The month of October gets all the “love,” but since 1990, August has been the cruelest month for stocks. We point this out because calendar patterns lately seem to explain this market better than just about anything else. In 2022, big losses in stocks and bonds arrived right on schedule—during a time of Jewish sabbatical (the Shmita Year).
Our Major Trend Index has four factor categories, and three of them (Valuation, Cyclical, Technical) remain negative. Yes, the bearish “trifecta.” If that sounds like a reprint of one of our Monday MTI memos, bear with us (pun intended). We thought the MTI—with over 125 inputs—was pretty exhaustive. It turns out that it’s lacking entire categories pertinent to stock market action:
We’ve reminded dejected readers throughout 2022 that this year was statistically “cursed” from the onset. It’s a year ending in “2” and a Shmita year on the Jewish calendar, both of which have been associated with far below average stock market returns. More importantly, it’s a midterm election year, traditionally the weakest of the four-year cycle.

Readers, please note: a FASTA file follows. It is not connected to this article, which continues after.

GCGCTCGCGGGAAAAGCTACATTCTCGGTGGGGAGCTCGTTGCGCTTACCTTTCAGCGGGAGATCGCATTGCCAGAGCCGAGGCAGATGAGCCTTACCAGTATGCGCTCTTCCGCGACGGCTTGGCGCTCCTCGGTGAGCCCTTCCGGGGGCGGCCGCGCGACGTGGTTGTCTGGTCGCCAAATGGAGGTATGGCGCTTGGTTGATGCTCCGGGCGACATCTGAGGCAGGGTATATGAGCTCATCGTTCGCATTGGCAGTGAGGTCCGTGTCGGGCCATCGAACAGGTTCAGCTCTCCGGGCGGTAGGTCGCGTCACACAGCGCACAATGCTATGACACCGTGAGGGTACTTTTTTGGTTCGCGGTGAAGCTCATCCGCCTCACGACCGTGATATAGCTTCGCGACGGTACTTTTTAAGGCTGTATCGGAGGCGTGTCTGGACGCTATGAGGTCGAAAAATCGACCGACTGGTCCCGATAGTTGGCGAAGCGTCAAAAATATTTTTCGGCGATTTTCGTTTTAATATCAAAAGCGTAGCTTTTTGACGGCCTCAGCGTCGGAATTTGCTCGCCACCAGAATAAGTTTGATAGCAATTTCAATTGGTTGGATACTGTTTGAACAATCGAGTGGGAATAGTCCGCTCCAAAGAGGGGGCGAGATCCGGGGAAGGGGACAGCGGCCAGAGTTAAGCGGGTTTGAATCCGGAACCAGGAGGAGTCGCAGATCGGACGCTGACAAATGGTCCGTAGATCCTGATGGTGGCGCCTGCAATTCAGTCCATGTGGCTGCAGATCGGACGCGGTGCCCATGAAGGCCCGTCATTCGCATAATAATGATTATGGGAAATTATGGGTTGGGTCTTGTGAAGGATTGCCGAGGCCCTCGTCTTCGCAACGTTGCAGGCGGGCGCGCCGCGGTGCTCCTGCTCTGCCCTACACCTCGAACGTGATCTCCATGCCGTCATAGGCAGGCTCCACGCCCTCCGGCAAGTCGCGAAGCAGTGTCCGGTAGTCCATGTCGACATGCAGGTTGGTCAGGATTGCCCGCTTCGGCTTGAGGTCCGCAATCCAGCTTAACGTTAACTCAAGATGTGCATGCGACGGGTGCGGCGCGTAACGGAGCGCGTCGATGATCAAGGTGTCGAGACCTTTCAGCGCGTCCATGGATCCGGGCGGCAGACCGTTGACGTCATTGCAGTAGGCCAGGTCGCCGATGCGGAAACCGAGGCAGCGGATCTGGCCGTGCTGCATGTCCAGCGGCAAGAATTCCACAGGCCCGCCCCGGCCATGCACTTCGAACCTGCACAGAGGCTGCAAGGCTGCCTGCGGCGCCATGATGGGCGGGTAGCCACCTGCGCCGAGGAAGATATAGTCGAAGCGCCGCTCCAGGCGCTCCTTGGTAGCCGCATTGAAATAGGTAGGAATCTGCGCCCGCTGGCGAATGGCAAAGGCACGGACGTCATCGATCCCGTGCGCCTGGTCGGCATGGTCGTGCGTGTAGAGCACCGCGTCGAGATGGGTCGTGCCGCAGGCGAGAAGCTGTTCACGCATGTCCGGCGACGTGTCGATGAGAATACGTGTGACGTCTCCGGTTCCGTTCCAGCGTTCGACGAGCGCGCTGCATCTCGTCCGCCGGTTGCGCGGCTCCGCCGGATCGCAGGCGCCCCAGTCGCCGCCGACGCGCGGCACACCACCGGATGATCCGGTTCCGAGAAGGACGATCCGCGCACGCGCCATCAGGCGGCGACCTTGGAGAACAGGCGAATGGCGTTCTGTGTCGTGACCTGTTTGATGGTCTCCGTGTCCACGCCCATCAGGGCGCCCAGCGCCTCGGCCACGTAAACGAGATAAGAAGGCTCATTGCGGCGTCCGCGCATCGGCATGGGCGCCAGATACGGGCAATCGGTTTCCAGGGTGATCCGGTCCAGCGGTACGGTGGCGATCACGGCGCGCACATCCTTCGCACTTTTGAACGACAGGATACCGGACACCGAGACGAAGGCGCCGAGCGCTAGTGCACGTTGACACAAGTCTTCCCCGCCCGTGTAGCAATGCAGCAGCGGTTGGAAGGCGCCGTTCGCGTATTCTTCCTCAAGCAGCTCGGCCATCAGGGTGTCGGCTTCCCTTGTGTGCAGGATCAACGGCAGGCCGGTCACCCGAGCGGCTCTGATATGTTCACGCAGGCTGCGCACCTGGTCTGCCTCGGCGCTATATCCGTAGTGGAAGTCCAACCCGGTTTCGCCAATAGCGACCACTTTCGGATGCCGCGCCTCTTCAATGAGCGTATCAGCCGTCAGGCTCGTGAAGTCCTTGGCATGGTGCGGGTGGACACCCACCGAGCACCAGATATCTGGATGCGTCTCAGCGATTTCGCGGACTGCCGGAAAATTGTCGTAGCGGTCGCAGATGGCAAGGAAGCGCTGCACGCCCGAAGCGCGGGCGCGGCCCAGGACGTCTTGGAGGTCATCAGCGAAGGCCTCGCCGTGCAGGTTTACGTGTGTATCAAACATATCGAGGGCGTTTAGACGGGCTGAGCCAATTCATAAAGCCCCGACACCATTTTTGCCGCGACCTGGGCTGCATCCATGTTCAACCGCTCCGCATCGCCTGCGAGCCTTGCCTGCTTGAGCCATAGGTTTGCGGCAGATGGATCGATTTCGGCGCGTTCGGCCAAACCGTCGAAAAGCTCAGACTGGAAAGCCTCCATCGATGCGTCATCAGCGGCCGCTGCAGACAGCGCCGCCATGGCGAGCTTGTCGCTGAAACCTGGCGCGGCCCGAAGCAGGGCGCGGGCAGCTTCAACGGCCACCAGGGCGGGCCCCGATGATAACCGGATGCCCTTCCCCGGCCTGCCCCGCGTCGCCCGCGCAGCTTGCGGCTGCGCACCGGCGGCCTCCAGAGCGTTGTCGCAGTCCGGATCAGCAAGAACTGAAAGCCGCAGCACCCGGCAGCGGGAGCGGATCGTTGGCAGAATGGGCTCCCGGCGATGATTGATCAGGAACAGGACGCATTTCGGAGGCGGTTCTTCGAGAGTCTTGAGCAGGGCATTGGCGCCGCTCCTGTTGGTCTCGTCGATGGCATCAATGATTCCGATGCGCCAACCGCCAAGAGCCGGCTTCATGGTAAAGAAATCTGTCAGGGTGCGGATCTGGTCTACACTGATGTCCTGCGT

With the most speculative year in U.S. stock market history drawing to a close, we could probably all use a rest. How about a rest that lasts 12 months?
The year 2022 on the Jewish calendar is a Shmita year—historically considered to be a year of rest, or sabbatical, following six years of work. Unfortunately, markets have frequently taken this suggestion quite literally! There’s been a major financial disruption in seven of the eight Shmita years dating back to 1966: